Uncle Bia Hoi, the venue formerly known as Uncle Ho, has changed its name to Aunty Oh’s Bia Hoi.

The news was announced on social media last night, with management taking to Instagram to present the new branding and logo for the restaurant, which features a stylised image of a woman named "Aunty Oh". The Uncle Bia Hoi Facebook page this morning featured a post that announced the change and asked visitors to ‘like’ a new Facebook page, titled Aunty Oh Bia Hoi.

Venue management will be hoping it puts an end to the problems experienced by the Fortitude Valley eatery since opening on March 24. Its troubles came to a head last weekend when the local Vietnamese community protested both in person and on social media against the previous name, Uncle Ho — a reference to the Communist Vietnamese leader, Ho Chi Minh — and accompanying propaganda style imagery. Ho Chi Minh is popular in many parts of modern Vietnam but a divisive figure among Vietnamese Australians, many of whom fled the country after Communist forces took Saigon (now Ho Chi Minh City) early in 1975.

When approached by Broadsheet, Doctor C. T. Bui, president of the Queensland chapter of the Vietnamese Community of Australia and one of the leaders of the recent protests, had not been informed of the branding change but was encouraged by the news. He said that if it was accompanied by the removal of imagery of Ho Chi Minh and propaganda-style posters depicting tanks and warplanes, the local Vietnamese community’s protests would cease. “That would be plenty. That’s what we want,” Doctor Bui says. “If she has removed the imagery of the tanks and planes, and everything related to [Ho Chi Minh], we are happy now.”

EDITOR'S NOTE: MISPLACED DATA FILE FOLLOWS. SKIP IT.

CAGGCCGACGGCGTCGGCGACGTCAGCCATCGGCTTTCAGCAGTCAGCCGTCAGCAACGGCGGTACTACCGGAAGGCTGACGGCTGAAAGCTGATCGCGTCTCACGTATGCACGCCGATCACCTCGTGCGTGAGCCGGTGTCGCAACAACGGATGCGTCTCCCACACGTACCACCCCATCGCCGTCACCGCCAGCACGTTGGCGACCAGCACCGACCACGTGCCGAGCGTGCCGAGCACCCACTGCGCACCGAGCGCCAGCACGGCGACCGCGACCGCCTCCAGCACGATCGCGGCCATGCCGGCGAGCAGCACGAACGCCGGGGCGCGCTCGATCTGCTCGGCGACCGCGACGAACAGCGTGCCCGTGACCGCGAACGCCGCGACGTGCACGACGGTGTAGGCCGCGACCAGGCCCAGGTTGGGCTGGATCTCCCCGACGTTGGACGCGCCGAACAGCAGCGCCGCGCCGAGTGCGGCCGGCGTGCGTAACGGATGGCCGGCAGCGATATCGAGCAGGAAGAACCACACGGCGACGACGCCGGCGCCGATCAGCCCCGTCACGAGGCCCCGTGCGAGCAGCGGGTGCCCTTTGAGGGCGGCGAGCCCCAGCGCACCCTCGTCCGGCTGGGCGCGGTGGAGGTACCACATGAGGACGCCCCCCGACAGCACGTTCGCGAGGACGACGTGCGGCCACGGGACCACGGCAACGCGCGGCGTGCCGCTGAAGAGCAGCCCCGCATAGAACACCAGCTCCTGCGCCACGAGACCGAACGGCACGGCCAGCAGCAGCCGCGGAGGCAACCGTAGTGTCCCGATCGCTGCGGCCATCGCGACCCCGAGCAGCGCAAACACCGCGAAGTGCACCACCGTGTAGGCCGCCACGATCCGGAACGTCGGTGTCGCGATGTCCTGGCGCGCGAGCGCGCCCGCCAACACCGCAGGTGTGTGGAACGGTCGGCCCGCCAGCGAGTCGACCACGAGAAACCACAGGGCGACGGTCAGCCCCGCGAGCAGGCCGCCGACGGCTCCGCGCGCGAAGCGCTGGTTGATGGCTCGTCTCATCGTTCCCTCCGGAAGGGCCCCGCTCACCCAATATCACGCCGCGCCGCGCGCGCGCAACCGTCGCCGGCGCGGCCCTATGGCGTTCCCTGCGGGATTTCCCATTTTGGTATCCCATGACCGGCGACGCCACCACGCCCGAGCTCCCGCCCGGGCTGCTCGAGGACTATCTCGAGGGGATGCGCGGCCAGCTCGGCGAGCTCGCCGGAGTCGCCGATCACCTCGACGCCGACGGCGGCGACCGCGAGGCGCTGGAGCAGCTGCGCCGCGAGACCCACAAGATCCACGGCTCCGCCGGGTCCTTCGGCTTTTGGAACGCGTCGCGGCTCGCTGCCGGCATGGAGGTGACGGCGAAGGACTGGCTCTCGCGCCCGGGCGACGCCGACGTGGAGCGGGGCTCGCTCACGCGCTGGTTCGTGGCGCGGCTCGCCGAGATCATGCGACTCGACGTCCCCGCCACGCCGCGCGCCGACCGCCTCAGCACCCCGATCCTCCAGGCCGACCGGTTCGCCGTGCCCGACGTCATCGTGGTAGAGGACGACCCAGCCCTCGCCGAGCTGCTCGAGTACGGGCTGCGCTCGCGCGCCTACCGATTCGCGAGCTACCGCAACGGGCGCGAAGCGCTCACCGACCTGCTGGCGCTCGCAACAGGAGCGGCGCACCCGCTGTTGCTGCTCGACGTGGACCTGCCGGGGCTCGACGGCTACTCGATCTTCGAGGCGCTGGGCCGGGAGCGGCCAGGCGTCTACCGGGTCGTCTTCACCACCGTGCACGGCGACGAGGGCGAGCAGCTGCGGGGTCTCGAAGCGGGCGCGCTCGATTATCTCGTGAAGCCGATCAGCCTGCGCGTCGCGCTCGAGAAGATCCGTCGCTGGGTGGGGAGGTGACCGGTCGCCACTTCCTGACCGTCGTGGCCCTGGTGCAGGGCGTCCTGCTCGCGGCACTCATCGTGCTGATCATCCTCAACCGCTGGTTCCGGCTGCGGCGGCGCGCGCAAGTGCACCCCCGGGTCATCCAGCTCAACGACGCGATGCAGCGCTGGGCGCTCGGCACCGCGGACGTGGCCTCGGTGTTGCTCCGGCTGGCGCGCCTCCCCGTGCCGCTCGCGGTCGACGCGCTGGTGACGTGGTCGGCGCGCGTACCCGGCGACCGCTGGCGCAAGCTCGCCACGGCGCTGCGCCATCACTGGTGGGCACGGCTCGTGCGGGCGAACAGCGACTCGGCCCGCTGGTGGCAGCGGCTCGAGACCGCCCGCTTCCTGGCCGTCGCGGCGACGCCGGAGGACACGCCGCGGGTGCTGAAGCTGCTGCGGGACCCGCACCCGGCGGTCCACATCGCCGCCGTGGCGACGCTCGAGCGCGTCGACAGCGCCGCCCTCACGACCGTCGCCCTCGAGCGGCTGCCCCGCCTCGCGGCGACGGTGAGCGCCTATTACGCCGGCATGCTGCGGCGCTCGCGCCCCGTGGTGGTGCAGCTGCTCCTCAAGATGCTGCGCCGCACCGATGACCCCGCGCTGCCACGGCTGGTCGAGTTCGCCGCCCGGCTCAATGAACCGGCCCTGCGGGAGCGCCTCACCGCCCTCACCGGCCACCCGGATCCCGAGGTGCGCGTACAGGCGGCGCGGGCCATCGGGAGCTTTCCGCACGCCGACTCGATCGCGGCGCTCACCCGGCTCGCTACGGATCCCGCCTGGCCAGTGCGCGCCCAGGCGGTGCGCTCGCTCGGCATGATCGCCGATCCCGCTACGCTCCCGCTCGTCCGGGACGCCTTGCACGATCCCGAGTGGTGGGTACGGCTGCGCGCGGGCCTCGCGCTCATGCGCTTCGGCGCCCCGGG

But Doctor Bui still wants investigated claims of death and arson threats made on the Uncle Ho Instagram account last Sunday. Bui says a police investigation would guarantee the venue operators’ safety but also clear the name of the Vietnamese community. He says the timing of claims seemed to imply the Vietnamese community’s involvement. “We have written to the police, asking them to investigate to it,” Bui says. “We don’t want to be blamed for something we didn’t do … We don’t want to push anyone in the corner. We just want everything clear.”

Aunty Oh’s Bia Hoi is a modern Vietnamese restaurant serving food and drinks inspired by the bia hoi stalls that are popular in many parts of the Vietnam. Before the protests, Broadsheet named Uncle Ho as one of the most exciting recent openings in Brisbane.

Venue owner Anna Demirbek declined to comment when contacted by Broadsheet, saying she was focusing on the re-launch.